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Wednesday, March 22, 2006

Music for the Ages - The Dark Ages that is

These days I often recieve gift cards for bookshops and records stores for my birthday. This is to ward off the inevitable reaction I have when people just go ahead and buy me music themselves, which is to hold my nose, cross my eyes, and make loud gagging noises. To be fair, that's just me doing an impersonation of what I think the CD will sound like.

This can leave a very bad impression whilst people are trying to enjoy cake.

The positive side though is that I get to buy my own music, which is more practical in the long run anyway.

I simply have difficult, very eclectic tastes that run from Post-Romantic classical (Bruckner, Mahler) to Modern (Ives, Messaien), to Religious Minimalism (Gorecki), to flat out cool rock (U2, Radiohead, Sigur Ros, REM), some nostalgic Classic Rock as well (Beatles, ELO, The Who), and of course great music from cartoons.

I realize many of you were expecting a very silly list. To keep you from being disappointed, please substitute the following paragraph for the previous one:

"I have very eclectic tastes that run from Post-Bavarian neo-electric polka (Kurt Schinglepricken und Der Mad Steiners, Gertrud Frocken von Schnickertush and her Frankenrumpsters) to Country Ska (Country Joe and the Gunja Gang, Boxcar Ziggy), to Gregorian Punk (The Most Solemn Brothers of Club Venezia Monastery and Pub), to Neo-Renaissance Electronic Flatulence Beach Music (The Toots; Beans, Wind & Fire; Silent but Deadly!, Pull Our Fingers, and Jan and Dean), some nostalgic Big-Band Anarchist Jazz (Benny Switchblade and the Hoboken Revolution), and of course music from cartoons."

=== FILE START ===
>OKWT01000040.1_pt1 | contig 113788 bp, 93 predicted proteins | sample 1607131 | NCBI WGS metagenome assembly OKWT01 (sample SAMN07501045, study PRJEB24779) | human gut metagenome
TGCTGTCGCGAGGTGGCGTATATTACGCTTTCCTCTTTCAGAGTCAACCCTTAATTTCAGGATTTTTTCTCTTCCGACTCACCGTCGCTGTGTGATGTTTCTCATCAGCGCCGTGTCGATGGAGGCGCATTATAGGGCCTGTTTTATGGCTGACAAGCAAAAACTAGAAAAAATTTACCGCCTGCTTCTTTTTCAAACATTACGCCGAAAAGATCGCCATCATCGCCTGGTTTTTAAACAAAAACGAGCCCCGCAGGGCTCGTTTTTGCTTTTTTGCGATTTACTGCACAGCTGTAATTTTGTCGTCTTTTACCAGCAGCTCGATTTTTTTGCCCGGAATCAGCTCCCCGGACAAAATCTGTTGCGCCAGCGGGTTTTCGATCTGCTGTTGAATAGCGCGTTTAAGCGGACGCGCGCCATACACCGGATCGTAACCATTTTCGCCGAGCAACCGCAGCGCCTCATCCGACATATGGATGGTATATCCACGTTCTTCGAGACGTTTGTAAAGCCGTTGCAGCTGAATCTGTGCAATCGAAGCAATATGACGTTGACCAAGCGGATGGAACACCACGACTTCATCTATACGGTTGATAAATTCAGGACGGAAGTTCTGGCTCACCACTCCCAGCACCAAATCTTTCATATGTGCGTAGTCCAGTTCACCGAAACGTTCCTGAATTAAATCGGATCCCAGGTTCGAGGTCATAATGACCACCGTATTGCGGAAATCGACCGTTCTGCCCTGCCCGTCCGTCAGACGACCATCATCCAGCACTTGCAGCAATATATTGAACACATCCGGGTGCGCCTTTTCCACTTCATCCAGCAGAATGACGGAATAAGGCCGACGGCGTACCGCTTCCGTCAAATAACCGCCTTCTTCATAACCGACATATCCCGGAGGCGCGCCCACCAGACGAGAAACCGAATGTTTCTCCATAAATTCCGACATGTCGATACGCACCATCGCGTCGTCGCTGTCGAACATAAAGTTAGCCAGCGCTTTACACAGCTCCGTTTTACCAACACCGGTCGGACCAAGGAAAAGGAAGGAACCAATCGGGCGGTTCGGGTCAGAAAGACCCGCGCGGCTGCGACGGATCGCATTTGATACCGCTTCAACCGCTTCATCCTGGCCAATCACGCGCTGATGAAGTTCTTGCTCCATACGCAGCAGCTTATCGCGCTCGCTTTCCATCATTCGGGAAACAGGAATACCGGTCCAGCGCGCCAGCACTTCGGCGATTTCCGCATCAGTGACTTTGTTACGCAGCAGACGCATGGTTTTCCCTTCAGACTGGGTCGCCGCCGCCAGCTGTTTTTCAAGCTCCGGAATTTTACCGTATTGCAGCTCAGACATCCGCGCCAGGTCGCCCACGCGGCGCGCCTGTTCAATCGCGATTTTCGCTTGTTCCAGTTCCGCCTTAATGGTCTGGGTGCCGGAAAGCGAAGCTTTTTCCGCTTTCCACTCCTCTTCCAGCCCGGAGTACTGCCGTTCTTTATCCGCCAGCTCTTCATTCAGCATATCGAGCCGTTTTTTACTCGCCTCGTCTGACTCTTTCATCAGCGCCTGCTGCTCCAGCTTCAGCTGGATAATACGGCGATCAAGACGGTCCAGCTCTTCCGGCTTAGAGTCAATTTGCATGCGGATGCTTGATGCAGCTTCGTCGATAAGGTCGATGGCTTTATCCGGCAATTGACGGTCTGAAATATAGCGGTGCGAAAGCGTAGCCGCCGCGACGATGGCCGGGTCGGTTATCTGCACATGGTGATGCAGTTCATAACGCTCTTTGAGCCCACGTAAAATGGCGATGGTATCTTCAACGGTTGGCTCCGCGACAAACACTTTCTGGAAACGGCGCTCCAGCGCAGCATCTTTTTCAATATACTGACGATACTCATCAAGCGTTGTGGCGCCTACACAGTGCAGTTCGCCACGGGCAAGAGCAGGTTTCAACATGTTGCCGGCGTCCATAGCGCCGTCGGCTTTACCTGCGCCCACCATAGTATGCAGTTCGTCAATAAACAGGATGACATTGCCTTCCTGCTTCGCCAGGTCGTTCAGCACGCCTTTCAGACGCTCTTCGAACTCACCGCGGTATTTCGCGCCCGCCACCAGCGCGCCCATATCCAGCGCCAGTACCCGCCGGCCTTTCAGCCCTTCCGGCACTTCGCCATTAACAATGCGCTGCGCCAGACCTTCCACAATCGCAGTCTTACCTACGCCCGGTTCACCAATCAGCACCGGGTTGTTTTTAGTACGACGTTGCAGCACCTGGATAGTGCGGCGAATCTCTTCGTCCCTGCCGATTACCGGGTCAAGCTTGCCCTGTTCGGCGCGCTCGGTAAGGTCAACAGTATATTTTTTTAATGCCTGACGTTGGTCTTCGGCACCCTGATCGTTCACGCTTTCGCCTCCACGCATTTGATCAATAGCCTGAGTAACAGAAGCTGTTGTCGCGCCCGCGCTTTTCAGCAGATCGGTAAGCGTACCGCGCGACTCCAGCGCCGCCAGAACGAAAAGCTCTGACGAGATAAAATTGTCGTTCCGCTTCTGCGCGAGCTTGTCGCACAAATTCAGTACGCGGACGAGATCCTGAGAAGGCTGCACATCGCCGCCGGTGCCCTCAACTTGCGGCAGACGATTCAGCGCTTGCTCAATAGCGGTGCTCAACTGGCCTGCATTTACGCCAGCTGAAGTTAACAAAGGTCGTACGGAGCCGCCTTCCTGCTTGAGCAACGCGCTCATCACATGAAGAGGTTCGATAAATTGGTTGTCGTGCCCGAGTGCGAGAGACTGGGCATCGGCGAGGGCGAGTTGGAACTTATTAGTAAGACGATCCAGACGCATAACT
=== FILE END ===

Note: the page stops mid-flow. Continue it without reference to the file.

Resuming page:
Anyway, every once in a while I get a thirst for something out of my comfort zone. No, I don't mean a country-western album or a rap CD. I'm looking for something different to enjoy, not trying to work up the nerve to slit my wrists.

This week, I found just the thing. It's different, it's funny, it's peculiar, and I've secretly always wanted to own it. Yes, I finally went and purchased William Shatner's The Transformed Man.

This is an album to be treasured. It has a rendition of Lucy in the Sky with Diamonds on it that Paul McCartney reputedly described saying, "It's wrong, but it's so wrong it's great." It has a version of Dylan's Mr. Tambourine Man on it that ends with Shatner screaming "MISTER TAMBOURINE MAN!!!!!!" as though the bloke were a serial killer who jingle-jangled people to death.

On top of Bill's hammy, extravagantly over the top performances of 60's pop hits and monologues from Shakespeare, possibly Man of La Mancha, and other works, there's some of the most cliched arrangements of music you'll ever hear. The arranger must've been the Ed Wood of music, gifted in an awful and terrible way that will have you in tears of laughter, even as your eardrums are screaming for mercy. Somewhere, Spike Milligan is saying to himself, "Why couldn't I get THAT guy? That guy kills!"

Don't believe it can be that awful? Listen to this, and this, and also THIS!

Oops, that last one was Sebastian Cabot of Family Affair "singing" Like A Rolling Stone. That's just hideous. I'm sorry you had to hear it. That was rather sadistic of me.

With Shatner's magnum opus we get a kind of egocentric genius that defies ridicule and embarrassment and for that matter singing, since Bill recites all his lines like a beatnik in a smoke-filled coffeehouse. All that's missing is the collective snapping of fingers at the end of each piece. Admittedly, he may have had actual beatniks in the studio, but they were probably to paralysed with shock to move their fingers...the ones that survived.

No matter what Shatner intended (and from the precious liner notes, you'd think he was recording The White Album) the result is a glorious, legendary mess. His recent "follow-up" album Has Been is actually fairly competent and even quite entertaining in a reasonably normal way, so of course, it completely fails to measure up to the lunatic heights of "Transfigured."

So, I'm quite happy this week. I may even have to go out and purchase a Leonard Nimoy album, just to keep up the mood. He actually sings on his though, so it might not be as fun.


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